Tomorrow (Thursday), Bose puts on sale its new QuietComfort 15 noise-canceling headphones, which aim to be the "gold standard" of such devices. The price is $300.
The new device replaces one of the company's previous high-end models, the QuietComfort 2. It adds an external microphone to each ear cup, providing additional information to help cancel out more noise. It also improves upon the device's processing power as well as the design of the leather-and-foam ear cushions.
I tested the QC15s this morning under the supervision of Bose staff people. Stereos blasted a recording of a jet plane mid-flight. A sound pressure level meter measured a 90 decibel reading, well above an approximately 50 decibel reading for the ordinary noise level in a city store. I found that the QC15 headphones dramatically reduced the sound of the jet plane noise, noticeably more so than with the previous version of Bose headphones, the QC2.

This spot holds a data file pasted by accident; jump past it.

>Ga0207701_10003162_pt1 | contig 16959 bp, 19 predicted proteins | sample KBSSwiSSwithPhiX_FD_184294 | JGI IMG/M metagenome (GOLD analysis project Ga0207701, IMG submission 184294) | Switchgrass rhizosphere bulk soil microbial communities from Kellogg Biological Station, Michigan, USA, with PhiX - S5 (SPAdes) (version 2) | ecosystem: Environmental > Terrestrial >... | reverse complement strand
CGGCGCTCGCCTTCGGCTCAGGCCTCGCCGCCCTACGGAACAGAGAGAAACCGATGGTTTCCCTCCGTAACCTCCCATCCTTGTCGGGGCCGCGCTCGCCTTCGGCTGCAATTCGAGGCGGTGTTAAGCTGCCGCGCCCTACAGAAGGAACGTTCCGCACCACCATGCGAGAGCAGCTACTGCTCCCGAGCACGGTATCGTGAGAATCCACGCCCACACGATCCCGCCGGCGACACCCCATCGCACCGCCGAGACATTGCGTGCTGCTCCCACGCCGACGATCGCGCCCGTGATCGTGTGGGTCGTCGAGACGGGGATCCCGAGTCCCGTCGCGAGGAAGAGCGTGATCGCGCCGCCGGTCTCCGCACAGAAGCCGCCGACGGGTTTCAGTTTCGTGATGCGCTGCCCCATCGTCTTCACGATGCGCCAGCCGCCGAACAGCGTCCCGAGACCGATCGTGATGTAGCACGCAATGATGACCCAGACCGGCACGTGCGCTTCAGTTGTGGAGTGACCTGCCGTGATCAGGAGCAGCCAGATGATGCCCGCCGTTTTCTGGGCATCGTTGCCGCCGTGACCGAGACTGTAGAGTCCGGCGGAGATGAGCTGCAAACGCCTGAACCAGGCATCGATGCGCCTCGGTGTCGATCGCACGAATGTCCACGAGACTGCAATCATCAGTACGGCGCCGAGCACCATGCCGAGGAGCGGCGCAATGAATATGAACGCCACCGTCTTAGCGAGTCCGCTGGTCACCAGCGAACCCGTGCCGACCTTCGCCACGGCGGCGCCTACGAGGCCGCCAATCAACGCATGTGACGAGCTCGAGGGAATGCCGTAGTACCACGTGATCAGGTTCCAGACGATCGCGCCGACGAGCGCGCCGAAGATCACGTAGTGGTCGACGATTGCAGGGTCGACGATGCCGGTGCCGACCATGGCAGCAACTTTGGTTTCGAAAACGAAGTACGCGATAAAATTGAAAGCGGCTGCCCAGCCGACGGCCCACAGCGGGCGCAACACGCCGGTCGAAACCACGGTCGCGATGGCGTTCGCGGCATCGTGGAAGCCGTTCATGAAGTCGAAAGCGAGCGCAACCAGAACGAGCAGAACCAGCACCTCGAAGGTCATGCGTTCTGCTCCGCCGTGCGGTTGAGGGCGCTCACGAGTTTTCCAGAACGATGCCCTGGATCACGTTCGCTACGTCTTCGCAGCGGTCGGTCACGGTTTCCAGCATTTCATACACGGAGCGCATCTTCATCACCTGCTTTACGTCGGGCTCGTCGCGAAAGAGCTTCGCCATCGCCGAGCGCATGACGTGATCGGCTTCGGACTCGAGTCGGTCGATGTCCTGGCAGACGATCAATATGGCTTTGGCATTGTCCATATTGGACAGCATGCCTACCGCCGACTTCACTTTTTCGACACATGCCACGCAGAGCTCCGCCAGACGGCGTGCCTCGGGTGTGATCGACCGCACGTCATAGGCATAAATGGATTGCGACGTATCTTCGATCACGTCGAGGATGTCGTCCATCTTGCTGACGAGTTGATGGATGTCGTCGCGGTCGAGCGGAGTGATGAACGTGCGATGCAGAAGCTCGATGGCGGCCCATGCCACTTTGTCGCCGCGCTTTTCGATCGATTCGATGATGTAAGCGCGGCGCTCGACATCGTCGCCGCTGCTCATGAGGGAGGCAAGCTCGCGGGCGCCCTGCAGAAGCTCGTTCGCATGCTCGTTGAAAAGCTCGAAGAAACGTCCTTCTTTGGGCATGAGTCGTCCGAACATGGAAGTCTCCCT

Audio quality and headset comfort are what distinguish Bose's products from comparable high-end products. In a test of the QC15, sound reproduction of a song was note perfect, and the earcups rested gently around the ears rather than push down on the ears itself. The headphones are iPhone-compatible out of the box and are powered by triple-A batteries tucked discreetly into one of the earcups.